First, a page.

Scarcely had Tarzan and Abdul emerged from the room ere a revolver spoke close at their backs from the shadows beneath one of the stairways, and as they turned to meet this new antagonist, two muffled figures sprang toward them, firing as they came. Tarzan leaped to meet these two new assailants. The foremost lay, a second later, in the trampled dirt of the court, disarmed and groaning from a broken wrist. Abdul's knife found the vitals of the second in the instant that the fellow's revolver missed fire as he held it to the faithful Arab's forehead.
The maddened horde within the cafe were now rushing out in pursuit of their quarry. The Ouled-Nails had extinguished their candles at a cry from one of their number, and the only light within the yard came feebly from the open and half-blocked door of the cafe. Tarzan had seized a sword from the man who had fallen before Abdul's knife, and now he stood waiting for the rush of men that was coming in search of them through the darkness.
Suddenly he felt a light hand upon his shoulder from behind, and a woman's voice whispering, "Quick, m'sieur; this way. Follow me."
"Come, Abdul," said Tarzan, in a low tone, to the youth; "we can be no worse off elsewhere than we are here."
The woman turned and led them up the narrow stairway that ended at the door of her quarters. Tarzan was close beside her. He saw the gold and silver bracelets upon her bare arms, the strings of gold coin that depended from her hair ornaments, and the gorgeous colors of her dress. He saw that she was a Ouled-Nail, and instinctively he knew that she was the same who had whispered the warning in his ear earlier in the evening.
As they reached the top of the stairs they could hear the angry crowd searching the yard beneath.
"Soon they will search here," whispered the girl. "They must not find you, for, though you fight with the strength of many men, they will kill you in the end. Hasten; you can drop from the farther window of my room to the street beyond. Before they discover that you are no longer in the court of the buildings you will be safe within the hotel."
But even as she spoke, several men had started up the stairway at the head of which they stood. There was a sudden cry from one of the searchers. They had been discovered. Quickly the crowd rushed for the stairway. The foremost assailant leaped quickly upward, but at the top he met the sudden sword that he had not expected — the quarry had been unarmed before.
With a cry, the man toppled back upon those behind him. Like tenpins they rolled down the stairs. The ancient and rickety structure could not withstand the strain of this unwonted weight and jarring. With a creaking and rending of breaking wood it collapsed beneath the Arabs, leaving Tarzan, Abdul, and the girl alone upon the frail platform at the top.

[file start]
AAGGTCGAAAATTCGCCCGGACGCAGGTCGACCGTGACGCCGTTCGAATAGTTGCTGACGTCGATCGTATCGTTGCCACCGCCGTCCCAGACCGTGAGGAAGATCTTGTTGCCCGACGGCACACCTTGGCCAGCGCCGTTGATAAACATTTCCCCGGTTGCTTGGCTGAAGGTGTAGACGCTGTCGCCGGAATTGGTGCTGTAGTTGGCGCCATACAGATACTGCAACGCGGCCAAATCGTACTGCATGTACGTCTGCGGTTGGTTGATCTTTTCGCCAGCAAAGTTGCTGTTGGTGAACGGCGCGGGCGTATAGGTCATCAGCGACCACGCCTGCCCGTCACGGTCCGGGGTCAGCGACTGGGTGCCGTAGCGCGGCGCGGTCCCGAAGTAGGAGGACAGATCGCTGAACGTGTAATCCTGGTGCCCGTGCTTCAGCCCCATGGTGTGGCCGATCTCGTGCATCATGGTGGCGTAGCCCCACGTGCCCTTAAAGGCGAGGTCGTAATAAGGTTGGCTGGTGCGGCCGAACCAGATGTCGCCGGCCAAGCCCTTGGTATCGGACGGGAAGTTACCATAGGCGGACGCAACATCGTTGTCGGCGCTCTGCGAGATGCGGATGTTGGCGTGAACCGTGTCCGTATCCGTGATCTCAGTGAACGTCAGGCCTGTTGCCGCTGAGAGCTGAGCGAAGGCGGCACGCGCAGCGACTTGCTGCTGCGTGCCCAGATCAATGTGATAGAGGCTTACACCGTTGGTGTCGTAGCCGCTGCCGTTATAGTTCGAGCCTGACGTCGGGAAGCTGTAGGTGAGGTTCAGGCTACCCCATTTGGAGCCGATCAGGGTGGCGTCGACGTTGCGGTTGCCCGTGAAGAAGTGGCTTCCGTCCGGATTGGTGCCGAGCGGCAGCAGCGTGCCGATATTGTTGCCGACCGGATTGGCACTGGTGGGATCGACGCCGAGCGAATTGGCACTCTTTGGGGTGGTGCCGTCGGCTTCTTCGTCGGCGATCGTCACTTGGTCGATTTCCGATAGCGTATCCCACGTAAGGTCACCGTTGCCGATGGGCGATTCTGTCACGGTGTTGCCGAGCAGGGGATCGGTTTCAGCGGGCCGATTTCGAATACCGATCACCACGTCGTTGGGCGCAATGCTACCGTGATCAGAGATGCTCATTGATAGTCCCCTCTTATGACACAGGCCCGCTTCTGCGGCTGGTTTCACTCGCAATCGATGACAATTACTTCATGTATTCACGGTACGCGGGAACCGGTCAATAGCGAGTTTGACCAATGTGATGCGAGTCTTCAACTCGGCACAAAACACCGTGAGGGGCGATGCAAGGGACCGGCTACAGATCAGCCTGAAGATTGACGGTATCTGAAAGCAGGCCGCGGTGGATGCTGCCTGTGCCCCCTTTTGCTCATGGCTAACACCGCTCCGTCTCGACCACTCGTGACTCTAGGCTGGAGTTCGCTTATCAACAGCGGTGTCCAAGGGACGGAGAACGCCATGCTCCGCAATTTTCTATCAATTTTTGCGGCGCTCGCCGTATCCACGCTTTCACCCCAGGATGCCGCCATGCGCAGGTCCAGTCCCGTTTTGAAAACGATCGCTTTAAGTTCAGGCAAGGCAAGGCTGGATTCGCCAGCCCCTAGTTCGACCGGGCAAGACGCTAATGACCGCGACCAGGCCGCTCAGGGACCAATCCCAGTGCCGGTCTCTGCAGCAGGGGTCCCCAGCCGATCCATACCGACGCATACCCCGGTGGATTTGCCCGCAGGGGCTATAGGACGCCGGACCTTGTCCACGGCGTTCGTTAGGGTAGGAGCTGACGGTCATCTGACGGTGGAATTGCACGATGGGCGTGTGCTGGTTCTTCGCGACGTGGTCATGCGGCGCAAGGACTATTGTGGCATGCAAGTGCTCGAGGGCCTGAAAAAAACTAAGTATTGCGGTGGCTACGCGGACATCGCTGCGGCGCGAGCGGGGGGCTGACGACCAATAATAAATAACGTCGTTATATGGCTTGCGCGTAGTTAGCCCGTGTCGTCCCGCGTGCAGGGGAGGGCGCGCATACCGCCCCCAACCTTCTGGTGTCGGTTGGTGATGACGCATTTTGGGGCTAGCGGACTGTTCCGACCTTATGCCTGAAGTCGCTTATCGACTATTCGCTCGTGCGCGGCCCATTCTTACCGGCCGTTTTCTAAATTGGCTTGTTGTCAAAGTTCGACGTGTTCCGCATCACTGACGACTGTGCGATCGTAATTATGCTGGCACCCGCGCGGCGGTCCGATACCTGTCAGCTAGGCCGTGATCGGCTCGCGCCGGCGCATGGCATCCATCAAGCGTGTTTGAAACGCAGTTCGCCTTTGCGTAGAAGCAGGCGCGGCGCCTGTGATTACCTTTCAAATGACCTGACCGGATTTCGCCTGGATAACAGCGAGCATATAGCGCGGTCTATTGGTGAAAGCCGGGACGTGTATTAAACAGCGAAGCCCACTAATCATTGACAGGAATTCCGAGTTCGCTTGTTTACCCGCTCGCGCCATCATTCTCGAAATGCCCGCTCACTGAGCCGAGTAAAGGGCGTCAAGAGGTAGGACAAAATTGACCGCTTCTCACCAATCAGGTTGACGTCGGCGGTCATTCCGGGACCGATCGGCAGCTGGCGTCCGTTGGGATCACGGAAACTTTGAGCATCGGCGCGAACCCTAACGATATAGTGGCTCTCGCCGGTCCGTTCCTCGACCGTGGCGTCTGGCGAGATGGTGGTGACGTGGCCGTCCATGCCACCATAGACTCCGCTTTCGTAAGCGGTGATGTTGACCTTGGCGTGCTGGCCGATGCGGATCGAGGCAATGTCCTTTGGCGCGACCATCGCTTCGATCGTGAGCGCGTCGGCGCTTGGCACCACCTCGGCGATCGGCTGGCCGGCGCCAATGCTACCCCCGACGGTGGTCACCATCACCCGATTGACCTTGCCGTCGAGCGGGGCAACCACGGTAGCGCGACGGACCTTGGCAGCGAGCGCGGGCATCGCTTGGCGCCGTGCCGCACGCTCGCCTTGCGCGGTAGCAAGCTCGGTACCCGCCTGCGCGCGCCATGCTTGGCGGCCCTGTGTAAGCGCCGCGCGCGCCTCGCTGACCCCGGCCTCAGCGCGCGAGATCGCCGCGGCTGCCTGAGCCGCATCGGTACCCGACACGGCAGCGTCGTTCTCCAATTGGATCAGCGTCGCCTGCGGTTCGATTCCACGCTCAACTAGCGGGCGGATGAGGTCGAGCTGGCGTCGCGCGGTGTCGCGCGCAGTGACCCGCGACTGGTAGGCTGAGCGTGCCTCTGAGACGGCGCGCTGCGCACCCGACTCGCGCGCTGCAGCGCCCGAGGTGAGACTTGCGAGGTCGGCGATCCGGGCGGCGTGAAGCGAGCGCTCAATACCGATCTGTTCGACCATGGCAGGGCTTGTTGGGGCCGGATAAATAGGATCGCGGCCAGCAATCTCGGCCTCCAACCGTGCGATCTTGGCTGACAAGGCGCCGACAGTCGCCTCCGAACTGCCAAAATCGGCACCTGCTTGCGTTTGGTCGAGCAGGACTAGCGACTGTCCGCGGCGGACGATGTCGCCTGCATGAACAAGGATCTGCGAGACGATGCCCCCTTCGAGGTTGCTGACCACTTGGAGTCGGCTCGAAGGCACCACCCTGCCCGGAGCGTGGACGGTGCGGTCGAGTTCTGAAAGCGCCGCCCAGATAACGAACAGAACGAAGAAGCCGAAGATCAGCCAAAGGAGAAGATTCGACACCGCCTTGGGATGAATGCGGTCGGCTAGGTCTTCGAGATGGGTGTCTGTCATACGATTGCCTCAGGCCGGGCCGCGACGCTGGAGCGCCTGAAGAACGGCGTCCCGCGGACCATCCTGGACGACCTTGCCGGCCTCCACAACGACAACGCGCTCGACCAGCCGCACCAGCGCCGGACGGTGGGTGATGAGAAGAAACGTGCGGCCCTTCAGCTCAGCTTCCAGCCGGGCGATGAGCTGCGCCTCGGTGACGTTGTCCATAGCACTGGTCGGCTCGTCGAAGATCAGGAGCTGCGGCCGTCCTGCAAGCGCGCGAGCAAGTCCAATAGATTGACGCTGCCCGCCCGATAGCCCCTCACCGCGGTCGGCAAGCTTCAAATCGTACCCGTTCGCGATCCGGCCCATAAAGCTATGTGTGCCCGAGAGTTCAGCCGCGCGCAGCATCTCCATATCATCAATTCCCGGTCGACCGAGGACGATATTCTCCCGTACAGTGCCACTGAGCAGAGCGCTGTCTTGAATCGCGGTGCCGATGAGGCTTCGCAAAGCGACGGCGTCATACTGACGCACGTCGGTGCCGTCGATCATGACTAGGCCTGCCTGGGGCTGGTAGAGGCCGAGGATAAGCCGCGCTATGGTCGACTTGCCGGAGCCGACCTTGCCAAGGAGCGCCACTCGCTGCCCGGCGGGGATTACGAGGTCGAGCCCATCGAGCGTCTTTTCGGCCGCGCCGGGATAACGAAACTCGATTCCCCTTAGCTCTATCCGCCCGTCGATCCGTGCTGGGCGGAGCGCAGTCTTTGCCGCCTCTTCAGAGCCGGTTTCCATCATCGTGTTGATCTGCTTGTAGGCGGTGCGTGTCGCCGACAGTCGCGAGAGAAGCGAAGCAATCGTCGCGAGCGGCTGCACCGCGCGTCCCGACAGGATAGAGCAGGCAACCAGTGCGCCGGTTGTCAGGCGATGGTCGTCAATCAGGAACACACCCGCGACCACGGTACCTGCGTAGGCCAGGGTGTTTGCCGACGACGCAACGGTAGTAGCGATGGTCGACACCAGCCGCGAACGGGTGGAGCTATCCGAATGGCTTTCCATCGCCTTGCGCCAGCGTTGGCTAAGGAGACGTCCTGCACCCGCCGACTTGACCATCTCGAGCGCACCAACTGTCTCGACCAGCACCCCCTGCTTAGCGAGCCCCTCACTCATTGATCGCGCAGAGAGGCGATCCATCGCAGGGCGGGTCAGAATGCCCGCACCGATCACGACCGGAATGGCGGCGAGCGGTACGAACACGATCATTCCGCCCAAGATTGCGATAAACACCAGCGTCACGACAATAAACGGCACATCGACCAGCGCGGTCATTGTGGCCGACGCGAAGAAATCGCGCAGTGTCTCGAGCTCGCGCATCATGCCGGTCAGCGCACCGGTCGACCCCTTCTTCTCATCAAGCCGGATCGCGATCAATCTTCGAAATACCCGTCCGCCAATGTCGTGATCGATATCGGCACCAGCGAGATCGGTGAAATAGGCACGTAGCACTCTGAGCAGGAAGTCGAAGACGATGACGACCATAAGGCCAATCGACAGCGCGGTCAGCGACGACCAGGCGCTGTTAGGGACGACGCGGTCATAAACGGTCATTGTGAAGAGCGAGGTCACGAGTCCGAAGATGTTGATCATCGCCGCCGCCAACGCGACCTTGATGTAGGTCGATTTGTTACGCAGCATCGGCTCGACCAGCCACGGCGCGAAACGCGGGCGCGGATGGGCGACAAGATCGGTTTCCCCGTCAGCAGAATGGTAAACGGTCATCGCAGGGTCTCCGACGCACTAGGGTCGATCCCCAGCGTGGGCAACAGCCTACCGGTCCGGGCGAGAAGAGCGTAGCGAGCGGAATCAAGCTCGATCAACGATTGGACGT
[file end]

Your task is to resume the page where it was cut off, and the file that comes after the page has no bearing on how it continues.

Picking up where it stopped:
"Come!" cried the Ouled-Nail. "They will reach us from another stairway through the room next to mine. We have not a moment to spare."
Just as they were entering the room Abdul heard and translated a cry from the yard below for several to hasten to the street and cut off escape from that side.
"We are lost now," said the girl simply.
"We?" questioned Tarzan.
"Yes, m'sieur," she responded; "they will kill me as well. Have I not aided you?"
This put a different aspect on the matter. Tarzan had rather been enjoying the excitement and danger of the encounter. He had not for an instant supposed that either Abdul or the girl could suffer except through accident, and he had only retreated just enough to keep from being killed himself. He had had no intention of running away until he saw that he was hopelessly lost were he to remain.
Alone he could have sprung into the midst of that close-packed mob, and, laying about him after the fashion of Numa, the lion, have struck the Arabs with such consternation that escape would have been easy. Now he must think entirely of these two faithful friends.
He crossed to the window which overlooked the street. In a minute there would be enemies below. Already he could hear the mob clambering the stairway to the next quarters — they would be at the door beside him in another instant. He put a foot upon the sill and leaned out, but he did not look down. Above him, within arm's reach, was the low roof of the building. He called to the girl. She came and stood beside him. He put a great arm about her and lifted her across his shoulder.
"Wait here until I reach down for you from above," he said to Abdul. "In the meantime shove everything in the room against that door — it may delay them long enough." Then he stepped to the sill of the narrow window with the girl upon his shoulders. "Hold tight," he cautioned her. A moment later he had clambered to the roof above with the ease and dexterity of an ape. Setting the girl down, he leaned far over the roof's edge, calling softly to Abdul. The youth ran to the window.
"Your hand," whispered Tarzan. The men in the room beyond were battering at the door. With a sudden crash it fell splintering in, and at the same instant Abdul felt himself lifted like a feather onto the roof above. They were not a moment too soon, for as the men broke into the room which they had just quitted a dozen more rounded the corner in the street below and came running to a spot beneath the girl's window.